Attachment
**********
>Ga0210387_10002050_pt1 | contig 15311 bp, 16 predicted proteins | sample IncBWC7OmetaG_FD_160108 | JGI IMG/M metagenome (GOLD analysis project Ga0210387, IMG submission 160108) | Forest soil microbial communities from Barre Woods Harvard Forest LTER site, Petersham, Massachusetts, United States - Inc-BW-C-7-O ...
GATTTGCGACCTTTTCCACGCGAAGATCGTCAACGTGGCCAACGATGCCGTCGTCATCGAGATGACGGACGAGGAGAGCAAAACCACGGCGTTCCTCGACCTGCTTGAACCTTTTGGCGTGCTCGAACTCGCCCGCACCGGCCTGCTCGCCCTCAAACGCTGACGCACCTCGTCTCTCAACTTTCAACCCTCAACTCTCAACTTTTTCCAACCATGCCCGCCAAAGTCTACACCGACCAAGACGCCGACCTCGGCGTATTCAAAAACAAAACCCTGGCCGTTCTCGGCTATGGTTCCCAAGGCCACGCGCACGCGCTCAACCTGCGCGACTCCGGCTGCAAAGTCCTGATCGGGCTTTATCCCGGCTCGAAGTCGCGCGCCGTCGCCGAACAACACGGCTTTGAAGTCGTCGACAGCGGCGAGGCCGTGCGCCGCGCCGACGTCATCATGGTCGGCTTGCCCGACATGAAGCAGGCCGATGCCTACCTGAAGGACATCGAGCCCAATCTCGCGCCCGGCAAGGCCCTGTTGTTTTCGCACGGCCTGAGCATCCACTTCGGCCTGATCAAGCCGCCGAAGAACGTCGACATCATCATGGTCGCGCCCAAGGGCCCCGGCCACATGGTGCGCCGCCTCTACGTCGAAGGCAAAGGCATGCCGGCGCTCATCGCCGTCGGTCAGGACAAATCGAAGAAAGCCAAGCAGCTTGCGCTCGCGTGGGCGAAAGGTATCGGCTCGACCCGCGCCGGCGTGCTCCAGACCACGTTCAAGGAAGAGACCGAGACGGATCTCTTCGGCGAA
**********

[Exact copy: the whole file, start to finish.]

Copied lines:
>Ga0210387_10002050_pt1 | contig 15311 bp, 16 predicted proteins | sample IncBWC7OmetaG_FD_160108 | JGI IMG/M metagenome (GOLD analysis project Ga0210387, IMG submission 160108) | Forest soil microbial communities from Barre Woods Harvard Forest LTER site, Petersham, Massachusetts, United States - Inc-BW-C-7-O ...
GATTTGCGACCTTTTCCACGCGAAGATCGTCAACGTGGCCAACGATGCCGTCGTCATCGAGATGACGGACGAGGAGAGCAAAACCACGGCGTTCCTCGACCTGCTTGAACCTTTTGGCGTGCTCGAACTCGCCCGCACCGGCCTGCTCGCCCTCAAACGCTGACGCACCTCGTCTCTCAACTTTCAACCCTCAACTCTCAACTTTTTCCAACCATGCCCGCCAAAGTCTACACCGACCAAGACGCCGACCTCGGCGTATTCAAAAACAAAACCCTGGCCGTTCTCGGCTATGGTTCCCAAGGCCACGCGCACGCGCTCAACCTGCGCGACTCCGGCTGCAAAGTCCTGATCGGGCTTTATCCCGGCTCGAAGTCGCGCGCCGTCGCCGAACAACACGGCTTTGAAGTCGTCGACAGCGGCGAGGCCGTGCGCCGCGCCGACGTCATCATGGTCGGCTTGCCCGACATGAAGCAGGCCGATGCCTACCTGAAGGACATCGAGCCCAATCTCGCGCCCGGCAAGGCCCTGTTGTTTTCGCACGGCCTGAGCATCCACTTCGGCCTGATCAAGCCGCCGAAGAACGTCGACATCATCATGGTCGCGCCCAAGGGCCCCGGCCACATGGTGCGCCGCCTCTACGTCGAAGGCAAAGGCATGCCGGCGCTCATCGCCGTCGGTCAGGACAAATCGAAGAAAGCCAAGCAGCTTGCGCTCGCGTGGGCGAAAGGTATCGGCTCGACCCGCGCCGGCGTGCTCCAGACCACGTTCAAGGAAGAGACCGAGACGGATCTCTTCGGCGAA